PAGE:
Richard and Anne got up and hugged their new friend—who, it transpired, was even more of a friend of their even older new friend, General May. It took hours before either of them drifted off to sleep thinking that of all the things that could wreck the Congress it might be something rather nasty. And deadly. Lessening their concern only slightly was the report that Clark, via Penny, via Don, had promptly reassigned the apparently disgruntled members of Don’s own bomb-squad to psychiatric evaluation.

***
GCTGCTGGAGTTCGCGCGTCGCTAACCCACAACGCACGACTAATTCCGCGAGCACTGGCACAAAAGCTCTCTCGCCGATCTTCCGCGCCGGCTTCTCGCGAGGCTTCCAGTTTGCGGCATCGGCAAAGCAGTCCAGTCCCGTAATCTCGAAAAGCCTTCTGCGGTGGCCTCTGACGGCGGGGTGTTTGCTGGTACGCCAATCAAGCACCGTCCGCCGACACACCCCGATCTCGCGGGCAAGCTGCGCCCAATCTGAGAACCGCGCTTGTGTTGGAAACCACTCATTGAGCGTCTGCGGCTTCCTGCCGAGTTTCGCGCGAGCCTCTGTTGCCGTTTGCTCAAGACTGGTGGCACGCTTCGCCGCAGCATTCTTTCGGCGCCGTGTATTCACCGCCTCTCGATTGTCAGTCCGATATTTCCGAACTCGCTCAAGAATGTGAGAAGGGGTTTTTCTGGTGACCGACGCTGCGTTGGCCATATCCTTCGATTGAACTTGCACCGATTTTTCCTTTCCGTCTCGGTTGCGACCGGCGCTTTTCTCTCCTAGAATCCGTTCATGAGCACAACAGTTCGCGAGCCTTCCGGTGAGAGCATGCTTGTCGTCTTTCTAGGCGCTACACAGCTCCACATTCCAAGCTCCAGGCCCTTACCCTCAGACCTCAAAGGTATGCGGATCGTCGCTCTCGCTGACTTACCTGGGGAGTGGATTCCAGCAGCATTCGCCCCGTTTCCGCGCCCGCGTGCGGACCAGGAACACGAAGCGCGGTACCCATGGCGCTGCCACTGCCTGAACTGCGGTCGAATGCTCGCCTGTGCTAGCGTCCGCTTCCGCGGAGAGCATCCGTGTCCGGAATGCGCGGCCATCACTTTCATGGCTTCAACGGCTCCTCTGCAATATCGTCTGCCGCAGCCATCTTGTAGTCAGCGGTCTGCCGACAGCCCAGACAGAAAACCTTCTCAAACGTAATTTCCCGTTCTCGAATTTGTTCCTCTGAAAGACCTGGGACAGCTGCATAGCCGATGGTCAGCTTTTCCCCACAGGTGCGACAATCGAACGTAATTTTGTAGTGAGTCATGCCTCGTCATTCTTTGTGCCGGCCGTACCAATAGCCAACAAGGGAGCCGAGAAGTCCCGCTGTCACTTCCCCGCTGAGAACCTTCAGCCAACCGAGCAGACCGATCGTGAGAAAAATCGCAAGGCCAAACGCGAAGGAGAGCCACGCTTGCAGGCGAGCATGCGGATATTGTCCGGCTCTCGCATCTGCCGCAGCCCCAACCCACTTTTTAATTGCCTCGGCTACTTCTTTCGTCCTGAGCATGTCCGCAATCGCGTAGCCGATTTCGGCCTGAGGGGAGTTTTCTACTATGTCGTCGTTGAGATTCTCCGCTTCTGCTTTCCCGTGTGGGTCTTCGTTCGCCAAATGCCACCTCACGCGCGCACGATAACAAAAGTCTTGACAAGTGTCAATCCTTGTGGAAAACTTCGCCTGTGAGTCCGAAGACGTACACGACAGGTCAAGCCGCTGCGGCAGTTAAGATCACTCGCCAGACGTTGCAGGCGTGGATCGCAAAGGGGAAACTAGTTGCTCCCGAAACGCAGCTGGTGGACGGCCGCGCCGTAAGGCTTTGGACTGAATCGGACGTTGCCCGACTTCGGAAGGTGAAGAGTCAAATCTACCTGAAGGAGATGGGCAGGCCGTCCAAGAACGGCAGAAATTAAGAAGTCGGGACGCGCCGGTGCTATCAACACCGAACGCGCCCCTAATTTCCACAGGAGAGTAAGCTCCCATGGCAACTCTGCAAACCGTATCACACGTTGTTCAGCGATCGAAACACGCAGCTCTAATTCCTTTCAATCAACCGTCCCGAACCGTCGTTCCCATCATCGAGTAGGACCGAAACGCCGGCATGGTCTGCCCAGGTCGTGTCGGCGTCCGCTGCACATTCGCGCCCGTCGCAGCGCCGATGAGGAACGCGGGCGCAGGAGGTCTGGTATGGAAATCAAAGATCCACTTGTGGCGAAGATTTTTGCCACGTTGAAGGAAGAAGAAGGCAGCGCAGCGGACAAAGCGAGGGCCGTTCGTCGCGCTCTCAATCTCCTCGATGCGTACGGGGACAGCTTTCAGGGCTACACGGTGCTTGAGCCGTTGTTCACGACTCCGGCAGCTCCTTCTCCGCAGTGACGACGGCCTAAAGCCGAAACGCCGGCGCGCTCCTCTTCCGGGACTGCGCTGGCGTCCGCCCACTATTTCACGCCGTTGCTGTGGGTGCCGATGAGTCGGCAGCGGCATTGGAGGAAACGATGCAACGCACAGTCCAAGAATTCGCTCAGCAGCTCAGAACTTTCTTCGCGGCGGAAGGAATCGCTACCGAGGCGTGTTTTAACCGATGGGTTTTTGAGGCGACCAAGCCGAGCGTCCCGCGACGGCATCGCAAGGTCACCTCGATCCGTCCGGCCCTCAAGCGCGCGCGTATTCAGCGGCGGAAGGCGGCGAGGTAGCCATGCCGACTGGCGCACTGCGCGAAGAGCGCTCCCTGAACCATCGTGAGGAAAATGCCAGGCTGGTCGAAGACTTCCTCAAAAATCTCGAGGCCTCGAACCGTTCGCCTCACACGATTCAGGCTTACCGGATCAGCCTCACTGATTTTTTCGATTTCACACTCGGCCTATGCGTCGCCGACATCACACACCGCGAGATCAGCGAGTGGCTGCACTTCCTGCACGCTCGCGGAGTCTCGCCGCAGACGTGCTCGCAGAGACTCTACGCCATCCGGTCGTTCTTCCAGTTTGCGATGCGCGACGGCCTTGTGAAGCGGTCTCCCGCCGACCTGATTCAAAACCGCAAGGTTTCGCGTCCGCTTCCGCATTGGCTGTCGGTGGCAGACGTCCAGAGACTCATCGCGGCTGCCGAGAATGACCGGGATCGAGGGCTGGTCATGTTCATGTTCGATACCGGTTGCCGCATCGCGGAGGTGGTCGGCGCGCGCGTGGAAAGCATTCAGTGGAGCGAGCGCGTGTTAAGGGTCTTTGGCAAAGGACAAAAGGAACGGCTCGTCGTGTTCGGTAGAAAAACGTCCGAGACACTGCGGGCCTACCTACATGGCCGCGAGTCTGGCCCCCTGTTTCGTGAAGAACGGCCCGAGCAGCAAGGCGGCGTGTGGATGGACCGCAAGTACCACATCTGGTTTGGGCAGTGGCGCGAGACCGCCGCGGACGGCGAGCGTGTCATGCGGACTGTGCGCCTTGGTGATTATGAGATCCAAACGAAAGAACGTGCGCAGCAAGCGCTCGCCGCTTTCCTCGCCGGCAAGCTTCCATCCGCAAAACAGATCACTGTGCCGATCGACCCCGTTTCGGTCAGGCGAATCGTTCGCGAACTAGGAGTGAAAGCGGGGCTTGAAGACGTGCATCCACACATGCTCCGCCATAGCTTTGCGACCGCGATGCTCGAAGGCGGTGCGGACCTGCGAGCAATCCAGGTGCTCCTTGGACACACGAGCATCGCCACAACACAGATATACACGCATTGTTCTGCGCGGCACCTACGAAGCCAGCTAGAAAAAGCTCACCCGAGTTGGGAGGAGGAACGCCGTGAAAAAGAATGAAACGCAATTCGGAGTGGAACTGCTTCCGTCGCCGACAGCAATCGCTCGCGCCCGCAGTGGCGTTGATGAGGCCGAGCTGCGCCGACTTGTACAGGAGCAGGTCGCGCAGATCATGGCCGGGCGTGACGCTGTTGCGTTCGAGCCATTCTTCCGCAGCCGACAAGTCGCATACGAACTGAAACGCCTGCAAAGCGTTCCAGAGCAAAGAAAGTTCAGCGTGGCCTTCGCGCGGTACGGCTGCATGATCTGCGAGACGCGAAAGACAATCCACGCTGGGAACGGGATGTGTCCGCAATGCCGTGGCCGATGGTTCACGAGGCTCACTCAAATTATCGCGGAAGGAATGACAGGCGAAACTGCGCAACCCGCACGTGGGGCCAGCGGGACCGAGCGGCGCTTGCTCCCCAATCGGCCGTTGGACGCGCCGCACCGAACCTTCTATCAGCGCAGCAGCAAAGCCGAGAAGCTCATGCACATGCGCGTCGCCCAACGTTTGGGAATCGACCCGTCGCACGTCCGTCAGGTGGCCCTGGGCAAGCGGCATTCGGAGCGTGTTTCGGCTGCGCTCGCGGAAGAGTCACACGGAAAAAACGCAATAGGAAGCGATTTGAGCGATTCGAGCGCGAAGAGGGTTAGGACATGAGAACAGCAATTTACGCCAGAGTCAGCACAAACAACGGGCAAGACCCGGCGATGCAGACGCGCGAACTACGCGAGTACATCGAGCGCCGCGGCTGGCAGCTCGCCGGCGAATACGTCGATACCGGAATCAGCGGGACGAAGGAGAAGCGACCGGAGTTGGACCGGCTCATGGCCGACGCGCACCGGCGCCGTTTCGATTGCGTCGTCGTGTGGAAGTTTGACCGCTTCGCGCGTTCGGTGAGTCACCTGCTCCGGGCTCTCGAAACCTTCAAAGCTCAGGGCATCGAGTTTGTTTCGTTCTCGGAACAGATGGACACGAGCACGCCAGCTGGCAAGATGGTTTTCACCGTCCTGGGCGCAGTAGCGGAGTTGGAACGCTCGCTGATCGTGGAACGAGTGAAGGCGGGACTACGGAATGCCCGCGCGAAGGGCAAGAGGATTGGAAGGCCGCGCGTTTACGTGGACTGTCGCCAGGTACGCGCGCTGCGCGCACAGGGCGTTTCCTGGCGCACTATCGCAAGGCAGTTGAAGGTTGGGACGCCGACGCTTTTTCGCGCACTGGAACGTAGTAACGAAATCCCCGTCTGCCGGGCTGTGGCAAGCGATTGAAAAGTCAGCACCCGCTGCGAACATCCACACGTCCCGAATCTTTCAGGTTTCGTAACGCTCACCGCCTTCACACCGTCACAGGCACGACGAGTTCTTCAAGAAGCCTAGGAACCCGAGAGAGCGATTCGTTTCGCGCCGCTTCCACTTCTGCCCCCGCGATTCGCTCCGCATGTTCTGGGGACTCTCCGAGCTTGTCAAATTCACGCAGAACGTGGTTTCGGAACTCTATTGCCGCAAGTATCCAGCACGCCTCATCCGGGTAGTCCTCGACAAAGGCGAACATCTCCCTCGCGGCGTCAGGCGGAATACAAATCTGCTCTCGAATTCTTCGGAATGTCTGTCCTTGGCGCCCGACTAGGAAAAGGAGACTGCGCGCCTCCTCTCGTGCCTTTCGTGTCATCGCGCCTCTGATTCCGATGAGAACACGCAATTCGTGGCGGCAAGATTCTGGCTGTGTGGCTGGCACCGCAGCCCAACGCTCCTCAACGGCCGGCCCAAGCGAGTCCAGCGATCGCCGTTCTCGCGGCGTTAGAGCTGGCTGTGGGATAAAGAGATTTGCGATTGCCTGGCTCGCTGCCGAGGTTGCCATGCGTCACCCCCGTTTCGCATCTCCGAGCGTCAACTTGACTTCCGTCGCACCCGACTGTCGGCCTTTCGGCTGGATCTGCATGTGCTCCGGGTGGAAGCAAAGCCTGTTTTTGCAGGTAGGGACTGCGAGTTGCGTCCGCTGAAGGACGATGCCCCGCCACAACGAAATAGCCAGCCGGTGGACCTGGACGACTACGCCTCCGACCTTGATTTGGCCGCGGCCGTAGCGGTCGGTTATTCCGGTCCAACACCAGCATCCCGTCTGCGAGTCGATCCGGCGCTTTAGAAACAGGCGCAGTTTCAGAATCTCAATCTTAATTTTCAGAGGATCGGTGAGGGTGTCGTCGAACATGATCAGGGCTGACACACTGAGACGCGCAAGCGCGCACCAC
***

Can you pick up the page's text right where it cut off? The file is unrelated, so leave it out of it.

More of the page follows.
In fact, not until mid-May were the suites fully occupied. May 1st had been the date but some families decided it was impossible to live without windows. Richard suggested half-seriously that window frames be installed in the walls over pictures of scenery. Anne and Penny laughed at that, but within days, as the idea floated among the members, a bunch approached the carpentry shop and ordered window frames with photographs of the countryside. The well-being of the members was paramount, especially, Anne feared, when they would be inspected, even grilled by the invitees to the Congress, some of whom she was sure hoped the whole exercise would fail from the first Article.